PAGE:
Climbing Protection Reviews

Climbers are probably more passionate and vocal about their favorite cams than any other piece of climbing gear. Climbing magazine's reviewers will help you cut through the chatter and choose the right cams, nuts, and other protection for your rack.
  • HPECAlpine

    Gear Guide 2014: Alpine

    Rock, ice, or snow, these 12 tester-approved toys will get you to the top.

  • HPECTrad

    Gear Guide 2014: Trad Climbing

    From cams to carabiners to shoes, here are 18 of the best new products for plug-and-chuggers.

  • Power-Vs-Hand-Drill

    Smackdown! Hand Drills vs. Power Drills

    Equipping a route with bolts, no matter the number, size, or type of hardware, is no easy task—you still have to drill a hole in solid rock. What tool you use, however, can either ease or aggravate the already-difficult task. We pitted the two bolting options (hand and power) against each other to see which drilling method is king of the mountain.

  • Terrific Toproping

    Terrific Toproping

    Climbing magazine field-tested the Metolius Anchor Chain for toprope durability and ease of use during leading sport climbs. Here's what we found.

  • Best Friends

    Best Friends

    The Friend camming device, introduced way back in 1977, has been completely revamped for the third time in its illustrious history to create Wild Country Helium Friends ($65 to $75,

  • 10 Things You Didn't Know about Camming Devices

    In the three decades since spring-loaded camming devices were invented, they’ve radically transformed the notion of what climbs can be led safely. Here’s a little lore about modern climbing’s most revolutionary piece of protection. The essential brilliance of spring-loaded camming devices (SLCDs) is their lobes’ shape, which is described mathematically as a logarithmic spiral. The same curving lines are found naturally in seashells, pine cones, flower heads, and even in the basic form of our own galaxy, the Milky Way.

  • Anatomy-Cam-GG-12_35387.jpg

    2012 Gear Guide: How to Buy - Cams

    If you’re getting into traditional climbing, or upgrading your rack, a set of spring-loaded camming devices will be your biggest expense: At $50 to $90 each, you’re looking at $500, minimum, for a modest selection of units. The good news is that modern cams offer excellent value: They work beautifully and will last much longer than your shoes, ropes, or harnesses.

  • Black Diamond Hoodwire Quickdraw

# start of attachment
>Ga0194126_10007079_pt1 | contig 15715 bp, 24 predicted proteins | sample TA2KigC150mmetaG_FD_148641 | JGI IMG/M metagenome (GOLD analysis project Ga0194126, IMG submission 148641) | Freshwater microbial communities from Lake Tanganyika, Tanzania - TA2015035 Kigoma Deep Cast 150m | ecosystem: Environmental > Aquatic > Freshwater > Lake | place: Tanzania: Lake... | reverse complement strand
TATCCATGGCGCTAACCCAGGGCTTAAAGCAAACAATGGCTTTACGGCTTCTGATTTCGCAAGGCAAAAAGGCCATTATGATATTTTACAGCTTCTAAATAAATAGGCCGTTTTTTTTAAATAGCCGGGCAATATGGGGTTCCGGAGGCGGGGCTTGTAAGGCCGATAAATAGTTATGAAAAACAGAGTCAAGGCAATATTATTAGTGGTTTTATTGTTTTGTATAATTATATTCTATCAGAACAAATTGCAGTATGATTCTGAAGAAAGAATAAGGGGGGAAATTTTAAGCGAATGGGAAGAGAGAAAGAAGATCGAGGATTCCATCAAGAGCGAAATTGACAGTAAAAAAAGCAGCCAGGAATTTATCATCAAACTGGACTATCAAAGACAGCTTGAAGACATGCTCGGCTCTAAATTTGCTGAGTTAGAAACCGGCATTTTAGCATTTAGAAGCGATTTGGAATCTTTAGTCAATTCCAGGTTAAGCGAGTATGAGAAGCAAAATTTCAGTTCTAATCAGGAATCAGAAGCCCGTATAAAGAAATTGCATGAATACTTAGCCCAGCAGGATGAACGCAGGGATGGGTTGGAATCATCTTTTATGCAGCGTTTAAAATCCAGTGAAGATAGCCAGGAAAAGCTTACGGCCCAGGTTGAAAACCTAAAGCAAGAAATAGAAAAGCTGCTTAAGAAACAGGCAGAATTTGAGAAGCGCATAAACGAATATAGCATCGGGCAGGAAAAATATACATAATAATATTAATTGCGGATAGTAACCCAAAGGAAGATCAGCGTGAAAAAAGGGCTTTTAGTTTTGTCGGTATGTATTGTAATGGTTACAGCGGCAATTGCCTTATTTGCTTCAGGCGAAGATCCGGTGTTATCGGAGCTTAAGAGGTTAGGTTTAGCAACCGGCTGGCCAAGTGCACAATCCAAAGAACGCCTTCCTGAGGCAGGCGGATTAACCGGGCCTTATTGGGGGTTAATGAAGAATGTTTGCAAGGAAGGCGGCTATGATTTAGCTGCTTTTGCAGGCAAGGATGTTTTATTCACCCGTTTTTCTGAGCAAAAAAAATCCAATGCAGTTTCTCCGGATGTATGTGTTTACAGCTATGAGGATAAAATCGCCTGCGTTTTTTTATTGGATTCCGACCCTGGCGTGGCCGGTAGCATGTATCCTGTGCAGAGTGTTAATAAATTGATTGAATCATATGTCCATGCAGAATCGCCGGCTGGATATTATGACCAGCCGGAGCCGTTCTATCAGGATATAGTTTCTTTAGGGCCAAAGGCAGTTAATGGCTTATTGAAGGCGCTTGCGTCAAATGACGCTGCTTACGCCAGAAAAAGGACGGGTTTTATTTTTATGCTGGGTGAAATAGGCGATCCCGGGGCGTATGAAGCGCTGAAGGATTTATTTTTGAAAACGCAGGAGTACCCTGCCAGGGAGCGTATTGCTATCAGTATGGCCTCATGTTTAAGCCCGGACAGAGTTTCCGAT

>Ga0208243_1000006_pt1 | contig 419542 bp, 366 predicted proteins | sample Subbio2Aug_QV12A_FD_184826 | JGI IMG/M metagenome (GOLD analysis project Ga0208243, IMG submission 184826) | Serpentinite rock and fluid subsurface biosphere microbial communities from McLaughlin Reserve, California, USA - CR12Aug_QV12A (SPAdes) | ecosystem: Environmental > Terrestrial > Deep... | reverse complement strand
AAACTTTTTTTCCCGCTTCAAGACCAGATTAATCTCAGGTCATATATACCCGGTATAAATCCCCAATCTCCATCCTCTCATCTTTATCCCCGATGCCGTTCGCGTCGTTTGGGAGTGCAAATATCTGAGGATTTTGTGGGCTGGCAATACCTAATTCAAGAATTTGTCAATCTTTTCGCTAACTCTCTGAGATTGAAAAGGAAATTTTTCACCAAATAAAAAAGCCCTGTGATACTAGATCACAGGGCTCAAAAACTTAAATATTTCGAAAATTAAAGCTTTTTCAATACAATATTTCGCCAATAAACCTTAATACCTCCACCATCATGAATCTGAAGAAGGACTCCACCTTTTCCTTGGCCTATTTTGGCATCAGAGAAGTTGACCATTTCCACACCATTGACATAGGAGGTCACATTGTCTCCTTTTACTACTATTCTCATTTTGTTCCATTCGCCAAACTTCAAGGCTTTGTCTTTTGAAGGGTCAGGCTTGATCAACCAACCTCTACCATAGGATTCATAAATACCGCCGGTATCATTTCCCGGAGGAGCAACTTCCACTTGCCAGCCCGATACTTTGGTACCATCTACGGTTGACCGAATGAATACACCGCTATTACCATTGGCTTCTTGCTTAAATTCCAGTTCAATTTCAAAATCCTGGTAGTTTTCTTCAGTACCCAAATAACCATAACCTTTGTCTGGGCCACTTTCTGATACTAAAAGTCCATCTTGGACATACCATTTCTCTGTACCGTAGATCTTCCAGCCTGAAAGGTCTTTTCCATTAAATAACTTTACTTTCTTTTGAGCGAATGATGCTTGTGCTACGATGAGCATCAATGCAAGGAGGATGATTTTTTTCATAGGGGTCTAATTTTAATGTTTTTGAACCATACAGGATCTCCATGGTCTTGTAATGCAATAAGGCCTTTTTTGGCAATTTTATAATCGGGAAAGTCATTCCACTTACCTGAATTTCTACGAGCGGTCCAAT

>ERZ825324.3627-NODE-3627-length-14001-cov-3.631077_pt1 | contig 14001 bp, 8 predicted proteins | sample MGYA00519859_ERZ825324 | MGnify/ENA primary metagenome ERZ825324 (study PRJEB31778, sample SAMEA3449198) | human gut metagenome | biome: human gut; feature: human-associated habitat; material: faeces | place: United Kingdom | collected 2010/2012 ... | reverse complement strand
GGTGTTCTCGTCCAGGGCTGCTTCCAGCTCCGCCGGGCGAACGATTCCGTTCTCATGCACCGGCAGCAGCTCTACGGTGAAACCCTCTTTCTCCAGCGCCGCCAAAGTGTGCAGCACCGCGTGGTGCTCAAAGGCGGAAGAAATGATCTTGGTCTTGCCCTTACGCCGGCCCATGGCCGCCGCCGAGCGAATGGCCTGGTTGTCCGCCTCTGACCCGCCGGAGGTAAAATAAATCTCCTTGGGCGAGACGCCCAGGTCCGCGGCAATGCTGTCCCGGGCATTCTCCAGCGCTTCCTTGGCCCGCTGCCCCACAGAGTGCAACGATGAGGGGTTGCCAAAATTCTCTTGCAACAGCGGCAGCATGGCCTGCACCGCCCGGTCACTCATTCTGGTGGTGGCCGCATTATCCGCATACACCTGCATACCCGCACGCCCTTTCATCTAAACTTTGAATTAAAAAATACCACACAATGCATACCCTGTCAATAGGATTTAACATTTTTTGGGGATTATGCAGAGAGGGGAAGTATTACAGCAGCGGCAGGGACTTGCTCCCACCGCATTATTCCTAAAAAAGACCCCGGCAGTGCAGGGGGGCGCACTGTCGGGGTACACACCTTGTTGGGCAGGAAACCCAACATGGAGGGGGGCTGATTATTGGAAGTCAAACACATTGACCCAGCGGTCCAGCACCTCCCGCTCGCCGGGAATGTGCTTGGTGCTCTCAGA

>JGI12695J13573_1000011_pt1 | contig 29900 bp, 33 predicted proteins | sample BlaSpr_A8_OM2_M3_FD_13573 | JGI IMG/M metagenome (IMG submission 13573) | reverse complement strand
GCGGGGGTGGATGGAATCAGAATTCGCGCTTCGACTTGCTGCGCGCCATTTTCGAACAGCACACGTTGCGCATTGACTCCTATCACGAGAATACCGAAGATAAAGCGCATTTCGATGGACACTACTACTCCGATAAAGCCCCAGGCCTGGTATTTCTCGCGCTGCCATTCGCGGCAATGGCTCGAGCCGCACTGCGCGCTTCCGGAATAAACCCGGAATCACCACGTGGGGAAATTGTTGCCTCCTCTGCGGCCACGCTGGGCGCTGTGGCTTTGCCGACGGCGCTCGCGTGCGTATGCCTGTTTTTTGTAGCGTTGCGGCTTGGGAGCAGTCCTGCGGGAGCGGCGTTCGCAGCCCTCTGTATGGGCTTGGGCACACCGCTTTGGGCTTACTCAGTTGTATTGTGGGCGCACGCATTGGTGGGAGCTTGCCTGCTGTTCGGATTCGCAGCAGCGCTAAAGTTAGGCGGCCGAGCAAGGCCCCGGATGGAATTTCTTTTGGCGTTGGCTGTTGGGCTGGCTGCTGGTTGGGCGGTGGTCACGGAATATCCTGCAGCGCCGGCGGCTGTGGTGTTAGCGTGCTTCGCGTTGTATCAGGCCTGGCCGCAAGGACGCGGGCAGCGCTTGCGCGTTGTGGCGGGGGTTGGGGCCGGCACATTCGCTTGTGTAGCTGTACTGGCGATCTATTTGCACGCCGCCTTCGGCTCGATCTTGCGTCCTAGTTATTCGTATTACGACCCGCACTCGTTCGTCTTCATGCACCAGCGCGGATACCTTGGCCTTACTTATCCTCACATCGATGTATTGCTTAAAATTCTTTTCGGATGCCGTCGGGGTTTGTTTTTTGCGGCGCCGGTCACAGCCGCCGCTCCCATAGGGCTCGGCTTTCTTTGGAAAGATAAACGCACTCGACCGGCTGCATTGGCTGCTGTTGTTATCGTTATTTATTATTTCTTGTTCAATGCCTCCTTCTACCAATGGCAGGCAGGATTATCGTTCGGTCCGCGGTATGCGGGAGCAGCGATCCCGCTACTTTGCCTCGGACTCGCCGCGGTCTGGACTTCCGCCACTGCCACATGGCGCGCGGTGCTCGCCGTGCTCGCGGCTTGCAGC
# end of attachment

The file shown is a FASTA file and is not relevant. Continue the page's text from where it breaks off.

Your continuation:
2012 Gear Guide: Hardware

    Black Diamond Hoodwire Quickdraw - This is the first ready-to-buy draw using BD’s clever HoodWire technology. A standard wire-gate biner has a hook in the nose that can snag on bolt hangers or gear loops on your harness, but the HoodWire shields this hook with little stainless-steel strips for hassle-free clipping and unclipping. The hood will not trap debris that could cause open-gate failures, and it protects the nose from wear.

  • GG-DMM-Dragons_31478.jpg

    2011 Gear Guide: Cams

    How brilliant was Ray Jardine’s design for the first commercially successful spring-loaded camming device? It was so spot-on that the 13.75° constant camming angle that Jardine stipulated is still in use by several cam makers more than three decades later. But that’s not to say cam design has stagnated: The invention of TCUs and other micro-cams, double-axle units, and offset cams has helped climbers push into ever sketchier free-climbing and big-wall terrain. Here, we take a close look at the four newest camming devices available in the U.S., including a sneak preview of a radically redesigned Friend.

  • New and Notable: Metolius Climbing Offset Master Cams - 2010 Gear Guide

    New and Notable: Metolius Climbing Offset Master Cams - 2010 Gear Guide

    Just when it seemed like thin-crack pro couldn’t get any sleeker or more specialized, the innovators at Metolius Climbing introduced Offset Master Cams, an update to the single-stem units that tweaks them perfectly for flares, pin scars, and other singular placements. The Offsets come in six sizes — No. 00 through No. 5...


    TRANGO FLEXCAMS - 2009 Gear Guide

    Single-stem cams are all the rage, with a versatile, plug-deep configuration great for the smallest sizes (hyper-thin cracks) and in any case where “walking” is not an option. Although Trango FlexCams ( have been on the market since 2004, this year sizes 1 to 4 have been reconfigured as a traditionaloffset four-cam design. Click here to buy now from

  • From Monsters to Bastards - No. 246

    From Monsters to Bastards - No. 246

    A year and a half ago, I noted in our leashless tool review that the designs then available were only a precursor of shapes to come.

  • Camming-Device Review - No 212 - May 2002

    Buying cams is the most difficult choice you'll make with climbing gear. Over 20 different models in endless varieties: two-, three-, and four-cam units; single-stem and U-stem cables.